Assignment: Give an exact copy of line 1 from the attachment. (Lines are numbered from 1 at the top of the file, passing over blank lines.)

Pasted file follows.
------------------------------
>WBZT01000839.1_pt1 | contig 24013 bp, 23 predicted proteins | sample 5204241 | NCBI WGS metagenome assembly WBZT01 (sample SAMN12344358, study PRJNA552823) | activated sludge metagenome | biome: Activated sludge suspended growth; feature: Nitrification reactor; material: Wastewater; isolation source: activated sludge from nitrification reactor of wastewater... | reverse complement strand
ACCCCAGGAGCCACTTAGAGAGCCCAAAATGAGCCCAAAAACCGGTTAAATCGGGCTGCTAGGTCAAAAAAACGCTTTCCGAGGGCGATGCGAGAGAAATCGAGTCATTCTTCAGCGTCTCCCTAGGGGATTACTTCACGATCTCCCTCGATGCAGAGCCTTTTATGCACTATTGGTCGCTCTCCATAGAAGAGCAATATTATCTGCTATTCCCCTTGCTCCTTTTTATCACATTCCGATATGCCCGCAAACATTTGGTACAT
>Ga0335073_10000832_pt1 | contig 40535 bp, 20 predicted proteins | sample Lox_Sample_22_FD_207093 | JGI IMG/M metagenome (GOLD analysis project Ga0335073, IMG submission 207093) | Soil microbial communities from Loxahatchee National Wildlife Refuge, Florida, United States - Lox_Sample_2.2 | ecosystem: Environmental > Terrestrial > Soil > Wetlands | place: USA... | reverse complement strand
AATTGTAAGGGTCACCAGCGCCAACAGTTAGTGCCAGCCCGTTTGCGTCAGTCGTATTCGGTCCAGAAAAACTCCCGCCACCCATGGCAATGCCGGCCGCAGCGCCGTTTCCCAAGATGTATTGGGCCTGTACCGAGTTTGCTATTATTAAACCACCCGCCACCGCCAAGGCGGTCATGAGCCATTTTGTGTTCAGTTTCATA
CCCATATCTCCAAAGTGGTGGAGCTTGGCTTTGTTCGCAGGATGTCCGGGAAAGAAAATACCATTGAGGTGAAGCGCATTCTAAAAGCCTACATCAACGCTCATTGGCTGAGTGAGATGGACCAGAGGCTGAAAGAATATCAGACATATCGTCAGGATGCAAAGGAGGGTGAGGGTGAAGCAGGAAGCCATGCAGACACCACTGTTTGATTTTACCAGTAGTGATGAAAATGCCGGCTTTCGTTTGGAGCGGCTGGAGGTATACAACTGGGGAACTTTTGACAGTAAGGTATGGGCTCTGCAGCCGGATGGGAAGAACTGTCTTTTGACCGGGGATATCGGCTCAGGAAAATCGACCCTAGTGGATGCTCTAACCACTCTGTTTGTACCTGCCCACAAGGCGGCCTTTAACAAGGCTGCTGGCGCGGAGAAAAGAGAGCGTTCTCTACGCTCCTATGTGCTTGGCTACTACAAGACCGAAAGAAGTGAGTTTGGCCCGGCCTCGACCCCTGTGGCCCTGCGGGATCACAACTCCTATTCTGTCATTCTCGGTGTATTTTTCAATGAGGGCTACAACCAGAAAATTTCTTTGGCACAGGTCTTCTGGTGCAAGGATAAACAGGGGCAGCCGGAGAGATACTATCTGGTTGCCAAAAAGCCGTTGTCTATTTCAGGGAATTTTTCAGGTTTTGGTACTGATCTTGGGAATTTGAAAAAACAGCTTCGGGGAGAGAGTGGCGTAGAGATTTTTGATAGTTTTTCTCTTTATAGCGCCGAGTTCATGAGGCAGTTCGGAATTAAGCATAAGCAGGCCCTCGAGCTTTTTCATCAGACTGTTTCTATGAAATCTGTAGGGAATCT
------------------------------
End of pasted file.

>WBZT01000839.1_pt1 | contig 24013 bp, 23 predicted proteins | sample 5204241 | NCBI WGS metagenome assembly WBZT01 (sample SAMN12344358, study PRJNA552823) | activated sludge metagenome | biome: Activated sludge suspended growth; feature: Nitrification reactor; material: Wastewater; isolation source: activated sludge from nitrification reactor of wastewater... | reverse complement strand